The Truth of the Trend

Research has shown that training the nervous system with Olympic lifting, plyometrics, or any type of explosive high intensity training can be beneficial to the athlete when done correctly. There is much debate on the subject of CNS (central nervous system) fatigue and whether it is a real phenomenon or a false naming of adrenal fatigue, muscle fatigue, etc. Whether or not CNS fatigue truly exists or is being named correctly is beside the point. The fact is that explosive exercises with weight such a Olympic lifting place very high demands on all systems of the body and carry serious risk of injury if not learned and practiced properly.

Olympic weightlifting requires a high level of understanding and skill. Research suggests that the optimal number for training the nervous system is 1-3 repetitions with a rest period of 6 minutes between sets. In addition, ATP is only present for 6-8 seconds which is about 3-5 reps before needing at least 2-3 min of recovery. Once ATP runs out the lifts will become compromised because the muscle does not have the energy to elicit the contraction the nerve is demanding. Anything beyond said rep range starts to overload the joint because form is compromised. Since these methods are designed to tax the central nervous system it does not make sense to try to change them into strength and endurance movements for high reps. Despite the research and proven science, many mainstream programs will suggest doing a set of anywhere from 10-20 repetitions or even do as many reps as possible in a 30-60 second window. Using these methods for endurance is like telling a sprinter to sprint through marathons for training.

Another issue is that these methods require a very high level of motor control. Proper movement patterns need to be practiced without resistance at a low level until the client shows proficiency in the movement. Of all the lifting methods, Olympic lifting is the most difficult to master because of the required flexibility and motor control for explosive movements with heavy weights to get the max benefit. Olympic lifting is a sport in itself and can take years to learn. From our experience it takes the average person 4-6 months just to be able to get into the positions required to properly perform the movements. Once they can move it can take another 6-12 months to actually learn how to correctly do the lifts with weights. Olympic lifting is a professional sport yet everyone thinks they can do it without training. Even professional athletes should be cautious because the lifts were not designed for football, soccer or tennis, but instead for Olympic lifting.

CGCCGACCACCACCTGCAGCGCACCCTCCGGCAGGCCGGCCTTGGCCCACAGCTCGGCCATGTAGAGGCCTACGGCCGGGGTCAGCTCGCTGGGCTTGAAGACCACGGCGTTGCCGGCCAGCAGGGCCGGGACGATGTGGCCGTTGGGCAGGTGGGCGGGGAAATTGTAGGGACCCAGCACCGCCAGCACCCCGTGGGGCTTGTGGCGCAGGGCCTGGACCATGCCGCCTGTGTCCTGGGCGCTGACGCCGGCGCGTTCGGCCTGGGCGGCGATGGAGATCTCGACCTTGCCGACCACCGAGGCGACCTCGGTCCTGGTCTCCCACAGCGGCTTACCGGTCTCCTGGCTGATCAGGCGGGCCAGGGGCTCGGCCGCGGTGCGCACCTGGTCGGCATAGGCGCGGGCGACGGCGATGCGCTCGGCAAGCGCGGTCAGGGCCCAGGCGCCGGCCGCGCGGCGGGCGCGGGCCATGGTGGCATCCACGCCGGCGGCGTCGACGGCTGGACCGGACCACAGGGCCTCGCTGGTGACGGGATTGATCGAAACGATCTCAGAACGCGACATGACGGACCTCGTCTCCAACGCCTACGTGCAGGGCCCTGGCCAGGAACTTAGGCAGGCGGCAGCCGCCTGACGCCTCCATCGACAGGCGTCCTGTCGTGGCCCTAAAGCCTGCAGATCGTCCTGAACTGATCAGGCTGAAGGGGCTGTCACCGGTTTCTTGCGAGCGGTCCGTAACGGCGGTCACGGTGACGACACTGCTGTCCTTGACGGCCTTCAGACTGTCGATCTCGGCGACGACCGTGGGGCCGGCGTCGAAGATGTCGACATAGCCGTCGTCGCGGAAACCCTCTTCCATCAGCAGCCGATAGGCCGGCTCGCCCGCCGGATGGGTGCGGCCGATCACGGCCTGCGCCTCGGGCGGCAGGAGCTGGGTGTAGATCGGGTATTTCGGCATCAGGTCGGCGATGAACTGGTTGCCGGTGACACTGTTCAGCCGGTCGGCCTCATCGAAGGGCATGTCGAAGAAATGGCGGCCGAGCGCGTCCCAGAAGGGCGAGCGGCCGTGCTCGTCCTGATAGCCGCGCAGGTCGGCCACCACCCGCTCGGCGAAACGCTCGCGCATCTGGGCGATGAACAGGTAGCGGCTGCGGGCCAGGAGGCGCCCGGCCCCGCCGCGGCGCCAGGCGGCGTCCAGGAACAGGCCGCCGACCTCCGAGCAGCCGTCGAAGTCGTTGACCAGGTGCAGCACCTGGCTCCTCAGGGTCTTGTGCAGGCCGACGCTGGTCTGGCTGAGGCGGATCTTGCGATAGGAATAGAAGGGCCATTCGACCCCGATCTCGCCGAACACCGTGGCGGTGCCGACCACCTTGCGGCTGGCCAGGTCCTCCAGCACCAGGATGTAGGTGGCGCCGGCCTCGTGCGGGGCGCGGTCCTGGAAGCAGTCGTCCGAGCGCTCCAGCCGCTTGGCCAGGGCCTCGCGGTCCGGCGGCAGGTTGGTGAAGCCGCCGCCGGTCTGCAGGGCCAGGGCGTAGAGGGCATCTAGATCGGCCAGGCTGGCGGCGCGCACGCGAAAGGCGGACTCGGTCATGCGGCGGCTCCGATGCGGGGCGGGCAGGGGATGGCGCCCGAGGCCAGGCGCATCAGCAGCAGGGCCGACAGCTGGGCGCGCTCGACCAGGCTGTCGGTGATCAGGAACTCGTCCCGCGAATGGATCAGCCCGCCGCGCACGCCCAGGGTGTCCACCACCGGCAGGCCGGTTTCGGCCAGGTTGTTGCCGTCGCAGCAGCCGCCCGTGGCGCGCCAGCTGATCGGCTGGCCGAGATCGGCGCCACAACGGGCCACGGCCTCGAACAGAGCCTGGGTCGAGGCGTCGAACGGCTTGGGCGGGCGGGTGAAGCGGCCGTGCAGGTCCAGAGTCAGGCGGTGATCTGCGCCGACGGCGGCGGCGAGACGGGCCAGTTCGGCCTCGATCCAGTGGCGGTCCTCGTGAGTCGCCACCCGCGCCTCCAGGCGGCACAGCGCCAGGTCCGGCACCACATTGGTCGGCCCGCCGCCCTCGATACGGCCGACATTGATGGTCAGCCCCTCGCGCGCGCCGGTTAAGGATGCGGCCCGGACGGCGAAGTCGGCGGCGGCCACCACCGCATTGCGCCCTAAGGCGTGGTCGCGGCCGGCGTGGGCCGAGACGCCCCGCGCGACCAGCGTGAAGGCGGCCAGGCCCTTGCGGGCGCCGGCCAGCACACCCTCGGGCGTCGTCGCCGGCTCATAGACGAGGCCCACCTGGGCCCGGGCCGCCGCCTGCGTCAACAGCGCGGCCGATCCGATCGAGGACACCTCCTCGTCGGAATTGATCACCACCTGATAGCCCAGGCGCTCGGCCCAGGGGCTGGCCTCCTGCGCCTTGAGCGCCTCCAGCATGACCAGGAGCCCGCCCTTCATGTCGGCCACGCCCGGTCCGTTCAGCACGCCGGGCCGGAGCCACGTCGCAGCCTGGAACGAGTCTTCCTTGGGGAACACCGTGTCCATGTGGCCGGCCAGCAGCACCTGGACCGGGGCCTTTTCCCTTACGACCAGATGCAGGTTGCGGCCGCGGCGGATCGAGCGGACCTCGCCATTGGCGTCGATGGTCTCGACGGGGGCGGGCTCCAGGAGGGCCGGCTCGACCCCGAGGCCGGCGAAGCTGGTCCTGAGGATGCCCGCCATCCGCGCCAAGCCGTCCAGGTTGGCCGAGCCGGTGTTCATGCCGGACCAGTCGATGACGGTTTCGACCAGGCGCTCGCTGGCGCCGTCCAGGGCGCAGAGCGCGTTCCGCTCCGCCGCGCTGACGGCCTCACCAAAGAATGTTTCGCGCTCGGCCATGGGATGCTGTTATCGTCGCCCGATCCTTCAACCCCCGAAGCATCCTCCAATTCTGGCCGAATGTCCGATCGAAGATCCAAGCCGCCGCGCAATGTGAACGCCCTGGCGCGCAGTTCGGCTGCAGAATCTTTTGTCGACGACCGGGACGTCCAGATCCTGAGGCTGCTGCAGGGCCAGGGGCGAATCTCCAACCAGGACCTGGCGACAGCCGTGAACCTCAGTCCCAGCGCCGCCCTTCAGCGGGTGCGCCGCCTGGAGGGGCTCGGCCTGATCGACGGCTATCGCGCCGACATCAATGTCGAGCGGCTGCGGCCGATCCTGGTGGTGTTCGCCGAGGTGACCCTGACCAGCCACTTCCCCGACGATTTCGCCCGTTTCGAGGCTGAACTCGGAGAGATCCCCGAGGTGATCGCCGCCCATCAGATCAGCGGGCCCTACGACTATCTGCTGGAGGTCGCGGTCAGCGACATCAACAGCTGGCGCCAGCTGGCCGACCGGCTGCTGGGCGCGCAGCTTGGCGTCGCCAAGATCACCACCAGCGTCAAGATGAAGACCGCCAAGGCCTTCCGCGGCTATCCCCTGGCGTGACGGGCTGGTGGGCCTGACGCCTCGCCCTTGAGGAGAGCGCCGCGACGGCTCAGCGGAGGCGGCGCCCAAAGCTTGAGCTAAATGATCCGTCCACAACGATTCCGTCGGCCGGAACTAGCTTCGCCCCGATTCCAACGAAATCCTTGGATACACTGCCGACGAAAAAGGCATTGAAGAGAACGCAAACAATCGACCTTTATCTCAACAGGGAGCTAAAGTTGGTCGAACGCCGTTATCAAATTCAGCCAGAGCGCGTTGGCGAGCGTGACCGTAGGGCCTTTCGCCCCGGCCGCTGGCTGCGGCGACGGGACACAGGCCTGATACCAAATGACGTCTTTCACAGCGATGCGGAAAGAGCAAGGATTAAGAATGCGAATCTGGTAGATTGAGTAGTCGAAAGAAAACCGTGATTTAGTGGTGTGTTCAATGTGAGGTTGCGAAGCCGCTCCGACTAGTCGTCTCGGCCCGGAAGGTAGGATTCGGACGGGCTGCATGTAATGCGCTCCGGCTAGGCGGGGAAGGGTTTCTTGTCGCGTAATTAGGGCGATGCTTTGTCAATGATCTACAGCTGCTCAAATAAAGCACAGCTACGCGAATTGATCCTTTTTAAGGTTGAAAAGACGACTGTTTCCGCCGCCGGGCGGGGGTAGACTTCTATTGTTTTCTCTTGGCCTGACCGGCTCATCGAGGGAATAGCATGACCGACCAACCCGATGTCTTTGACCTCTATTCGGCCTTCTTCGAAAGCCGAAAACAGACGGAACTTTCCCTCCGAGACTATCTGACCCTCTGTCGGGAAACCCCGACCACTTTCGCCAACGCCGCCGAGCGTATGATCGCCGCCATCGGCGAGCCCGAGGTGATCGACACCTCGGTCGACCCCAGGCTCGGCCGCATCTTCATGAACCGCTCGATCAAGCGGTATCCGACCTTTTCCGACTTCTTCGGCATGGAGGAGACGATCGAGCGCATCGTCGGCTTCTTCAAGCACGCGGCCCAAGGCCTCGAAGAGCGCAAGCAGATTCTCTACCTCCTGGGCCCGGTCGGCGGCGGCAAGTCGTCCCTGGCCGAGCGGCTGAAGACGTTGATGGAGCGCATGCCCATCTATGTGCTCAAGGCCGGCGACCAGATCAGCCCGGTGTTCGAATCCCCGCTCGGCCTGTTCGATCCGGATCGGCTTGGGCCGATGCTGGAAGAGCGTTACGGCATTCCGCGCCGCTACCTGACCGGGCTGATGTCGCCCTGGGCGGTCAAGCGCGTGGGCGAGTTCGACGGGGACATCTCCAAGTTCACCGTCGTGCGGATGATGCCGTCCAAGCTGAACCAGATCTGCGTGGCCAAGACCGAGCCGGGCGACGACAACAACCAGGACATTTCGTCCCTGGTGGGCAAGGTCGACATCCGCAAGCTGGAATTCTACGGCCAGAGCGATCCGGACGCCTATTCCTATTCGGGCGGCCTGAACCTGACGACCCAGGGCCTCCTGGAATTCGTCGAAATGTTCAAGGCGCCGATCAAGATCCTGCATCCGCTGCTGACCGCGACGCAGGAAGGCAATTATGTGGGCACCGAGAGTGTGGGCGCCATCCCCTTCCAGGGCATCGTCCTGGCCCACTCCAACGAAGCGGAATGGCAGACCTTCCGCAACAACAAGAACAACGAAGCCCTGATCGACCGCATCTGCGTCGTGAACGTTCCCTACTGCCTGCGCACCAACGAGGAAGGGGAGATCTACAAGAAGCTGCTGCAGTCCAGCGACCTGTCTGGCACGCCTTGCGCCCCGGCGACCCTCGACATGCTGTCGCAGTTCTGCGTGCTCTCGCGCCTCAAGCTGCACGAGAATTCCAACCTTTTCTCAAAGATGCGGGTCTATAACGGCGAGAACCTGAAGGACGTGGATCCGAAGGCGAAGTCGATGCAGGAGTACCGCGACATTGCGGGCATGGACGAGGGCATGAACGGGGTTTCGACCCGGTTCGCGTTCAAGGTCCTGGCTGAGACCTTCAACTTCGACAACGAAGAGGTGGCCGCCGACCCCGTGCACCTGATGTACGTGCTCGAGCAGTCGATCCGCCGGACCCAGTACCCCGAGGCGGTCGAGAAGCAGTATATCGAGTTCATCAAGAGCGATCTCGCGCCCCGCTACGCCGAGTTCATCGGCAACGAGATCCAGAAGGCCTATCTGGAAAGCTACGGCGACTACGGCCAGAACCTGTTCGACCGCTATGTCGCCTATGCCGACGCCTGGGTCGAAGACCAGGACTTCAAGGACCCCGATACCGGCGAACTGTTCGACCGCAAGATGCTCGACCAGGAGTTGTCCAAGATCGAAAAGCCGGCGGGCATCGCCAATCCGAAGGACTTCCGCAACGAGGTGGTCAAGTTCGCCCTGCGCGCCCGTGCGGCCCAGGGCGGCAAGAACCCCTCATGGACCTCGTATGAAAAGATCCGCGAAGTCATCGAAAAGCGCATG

Athletes should integrate Olympic style lifts into their strength and conditioning programs to reap the benefits of these movements but not duplicate them exactly. I suggest that most athletes train from the power position. This is called the hang (bar just below knees) since that is what most sports require. If a super elite athlete wants to learn the full lifts, it should be determined by a very high level coach.

Most courses that teach this method are 2-4 days, after which a certification is received and one is allowed to teach the lifts. Since we all agree Olympic lifting is just like basketball or any other pro sport, how is that possible? One cannot learn basketball in 2-4 days, let alone teach it, right? The answer seems obvious, yet people still spend millions on extreme home training videos and going to training facilities to do trendy high intensity programs that make no scientific sense.

The videos are the most dangerous, in our opinion. Any professional knows you cannot learn plyometrics by watching a video, and that the average person does not have the knowledge of the basic physical requirements and proper progressions. The science behind plyometrics is similar to Olympic lifting and should not be done for high repetitions either. The sad truth is that a majority of programs break the laws of proven science and safety, but their obvious flaws are overshadowed by attractive instructors, celebrity endorsements, extreme marketing tactics and industry politics. These companies are commendable, in a way, because the business intellect required to achieve such enormous revenue is impressive and there are some very good components in many of these programs. The main issues with these programs are that the parts that are wrong are so wrong it negates any of the positive aspects.

So the big question we get is  “why do they work if they are wrong?”

The fact is that if you do anything consistently and intensely while eating well you will obtain results. If you were to move bricks from one side of the yard to another for two hours a day with a 15 minute jog every 30 minutes for two months, you can be assured there will be fat loss and muscle growth. This is especially true for people who have never exercised or have done very little. So does that make it right? This sounds crazy but one of the best NFL receivers of all time, Jerry Rice, did just that growing up. He played a lot better when he started training like a football player instead of moving bricks.

Why doesn’t everyone get hurt? I know a guy who has been doing that stuff for years! Well, there are people who smoke until they are 90 and have no issues while others who never smoke die of lung cancer at 40 years old. In most cases smokers will develop health problems before 85, but there are always the exceptions. Everyone is different. There are countless variables that contribute to our physical constitutions and what our bodies can handle before we break down including genetics, nutrition and mental/emotional patterns, just to name a few. Some people are born athletes and can tolerate these programs because they have a natural ability to perform most plyometrics correctly and are strong and flexible enough to weather the storm of poor training.